Why do I keep coming back? My last year in the Youth Program was 2011, but I feel my supportive community grow every year. As a new Young Adult, my community expanded to include people that were 15 years my senior. Now as an “Old” Young Adult, my supportive community has grown to include people of all ages. I can’t wait to see who becomes part of my supportive community this year.Share on Facebook
In most of our region, frigid temperatures and snow are on the way – ok, yes, we’ve already experienced that this year. This year, plan ahead so that you are ready to respond to severe winter weather:
Winter weather can be damaging and dangerous. View the Severe Winter Weather Checklist from Church Mutual’s partner IBHS for more information, or visit their website Ask Risk Control Central to contact one of their professional risk consultants.
Also visit the Church Mutual website Risk Control Weather Preparedness section to learn more about apps you can use, find a video and presentations to share and adapt a three step action plan for dealing with any type of weather disaster, be it summer or winter, expected or unexpected.
Winter weather also brings with it cold and flu season. Church mutual provides information about how to protect your members from major outbreaks and also advice on prevention and running flu shot clinics.
Church Mutual is the insurance provider for the UUA and many of our congregations. Their preparedness videos and resources are available to anyone, regardless of status with the company. They have resources on a variety of topics from background checks to financial controls to building safety and more. Their trending topics section includes information and resources about Data Encryption, Faith and the Law, Armed Intruders, Cyber Bullying, Senior Bullying, Religion and Politics, Marriage Equality, School Bullying, Overtime Regulations and Transgender Law.
This site can be a great resource for all our congregations looking to make their spaces safer and to protect their members in every way possible.
As always please reach out to your primary contact if you have questions about safety policies or just want another set of eyes to look at what your congregation has in place.Share on Facebook
From all of us at the Central East Region, we wish you Happy Holidays and a joyous New Year and extend a deep appreciation for our congregational leaders who do so much for our faith.
Please remember that the UUA offices are closed from 2 pm on December 21st through January 1st to allow our staff time to spend with their families during the holidays. We’ll be back January 2nd.Share on Facebook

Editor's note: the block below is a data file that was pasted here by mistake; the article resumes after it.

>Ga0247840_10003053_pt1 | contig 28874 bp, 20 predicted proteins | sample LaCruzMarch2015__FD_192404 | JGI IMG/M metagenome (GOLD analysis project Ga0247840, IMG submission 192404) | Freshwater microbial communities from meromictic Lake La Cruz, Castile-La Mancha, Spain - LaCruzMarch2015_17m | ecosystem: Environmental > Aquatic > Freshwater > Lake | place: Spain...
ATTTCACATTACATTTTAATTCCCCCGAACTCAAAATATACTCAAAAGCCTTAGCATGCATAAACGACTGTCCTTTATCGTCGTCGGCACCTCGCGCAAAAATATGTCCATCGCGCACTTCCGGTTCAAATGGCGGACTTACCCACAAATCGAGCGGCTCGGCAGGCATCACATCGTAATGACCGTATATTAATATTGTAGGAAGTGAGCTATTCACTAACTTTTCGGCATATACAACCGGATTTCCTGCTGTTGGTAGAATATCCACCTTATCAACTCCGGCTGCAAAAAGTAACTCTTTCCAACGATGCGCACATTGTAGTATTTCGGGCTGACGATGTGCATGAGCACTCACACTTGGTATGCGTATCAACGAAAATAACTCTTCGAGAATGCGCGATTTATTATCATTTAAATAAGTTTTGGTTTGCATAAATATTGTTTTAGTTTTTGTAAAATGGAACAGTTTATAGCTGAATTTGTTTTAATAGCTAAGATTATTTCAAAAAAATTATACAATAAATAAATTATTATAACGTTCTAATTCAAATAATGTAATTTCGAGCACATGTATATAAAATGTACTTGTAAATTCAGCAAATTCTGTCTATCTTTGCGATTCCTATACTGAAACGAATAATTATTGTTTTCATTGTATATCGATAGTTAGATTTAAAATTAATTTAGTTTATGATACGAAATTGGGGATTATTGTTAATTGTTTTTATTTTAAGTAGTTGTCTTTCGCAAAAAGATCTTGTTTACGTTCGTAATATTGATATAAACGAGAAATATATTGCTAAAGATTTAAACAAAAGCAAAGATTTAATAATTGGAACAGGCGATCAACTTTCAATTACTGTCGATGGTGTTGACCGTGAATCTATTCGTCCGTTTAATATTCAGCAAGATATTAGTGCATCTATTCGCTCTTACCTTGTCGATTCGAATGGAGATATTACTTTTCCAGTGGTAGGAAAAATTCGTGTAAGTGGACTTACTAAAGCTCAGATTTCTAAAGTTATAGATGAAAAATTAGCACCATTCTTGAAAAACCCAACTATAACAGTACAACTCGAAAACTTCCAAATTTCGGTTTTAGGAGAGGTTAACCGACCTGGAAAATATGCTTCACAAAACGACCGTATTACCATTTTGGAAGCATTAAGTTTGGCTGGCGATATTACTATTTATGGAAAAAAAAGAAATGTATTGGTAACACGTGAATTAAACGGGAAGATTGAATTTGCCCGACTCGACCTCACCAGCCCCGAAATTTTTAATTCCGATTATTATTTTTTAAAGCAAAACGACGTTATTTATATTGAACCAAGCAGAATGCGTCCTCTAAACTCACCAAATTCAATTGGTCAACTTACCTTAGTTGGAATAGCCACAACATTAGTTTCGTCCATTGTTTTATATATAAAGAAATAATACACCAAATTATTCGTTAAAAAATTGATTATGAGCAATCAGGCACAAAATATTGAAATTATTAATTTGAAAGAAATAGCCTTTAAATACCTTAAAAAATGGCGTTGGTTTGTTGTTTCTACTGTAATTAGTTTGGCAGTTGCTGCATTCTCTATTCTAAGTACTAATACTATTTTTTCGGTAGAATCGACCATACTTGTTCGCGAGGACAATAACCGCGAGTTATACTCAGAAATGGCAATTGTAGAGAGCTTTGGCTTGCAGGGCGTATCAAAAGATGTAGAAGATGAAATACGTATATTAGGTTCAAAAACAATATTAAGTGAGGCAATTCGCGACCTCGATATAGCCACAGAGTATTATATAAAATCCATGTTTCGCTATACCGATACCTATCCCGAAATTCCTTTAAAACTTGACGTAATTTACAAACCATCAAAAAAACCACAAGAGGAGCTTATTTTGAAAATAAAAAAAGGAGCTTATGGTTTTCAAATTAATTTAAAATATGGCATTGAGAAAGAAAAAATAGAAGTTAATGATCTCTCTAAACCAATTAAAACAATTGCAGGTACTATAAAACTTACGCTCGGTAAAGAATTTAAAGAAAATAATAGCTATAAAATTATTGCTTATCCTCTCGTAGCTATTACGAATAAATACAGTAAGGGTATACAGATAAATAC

This is a guest blog post by Gina Phillips
I’d like to take a moment to tell you a little about what it’s like to receive a campership for helping make SI happen. Actually, scratch that. I’d really just like to tell you what it’s like to be a part of the work that makes SI happen. The campership, while nice, is just a bonus.
The first time I received a campership, it was for babysitting infants and preschoolers in the afternoon. Since then, I have served on the planning council, lead an afternoon workshop, and been a touchgroup leader in the youth program.
Here is what I have learned about serving at SI: it enhances my enjoyment of SI a hundredfold. There is no better way to connect to the community than to work for and with it! I have met so many wonderful people of all ages through the work I have done and many have become dear friends. By doing a variety of jobs, I have had the chance to meet the littlest campers, youth, and adults. And I have learned that they are all completely delightful! There are so many opportunities for service both during and before SI, offering a wide variety of types of work and time commitments.
There is truly no better feeling than being at the closing ceremony at the end of a wonderful week and knowing that you helped make it happen. I had this feeling after being the chair of the Summer Institute Planning Council for a year, which may seem obvious, but I also had this feeling after playing with the babies during the week, and after hanging out with the youth for a week. I have seen firsthand how all our contributions, big and small, connect us to each other and our beloved community. If you have not yet had a chance to help make the SI magic through your service, I highly encourage you to give it a try.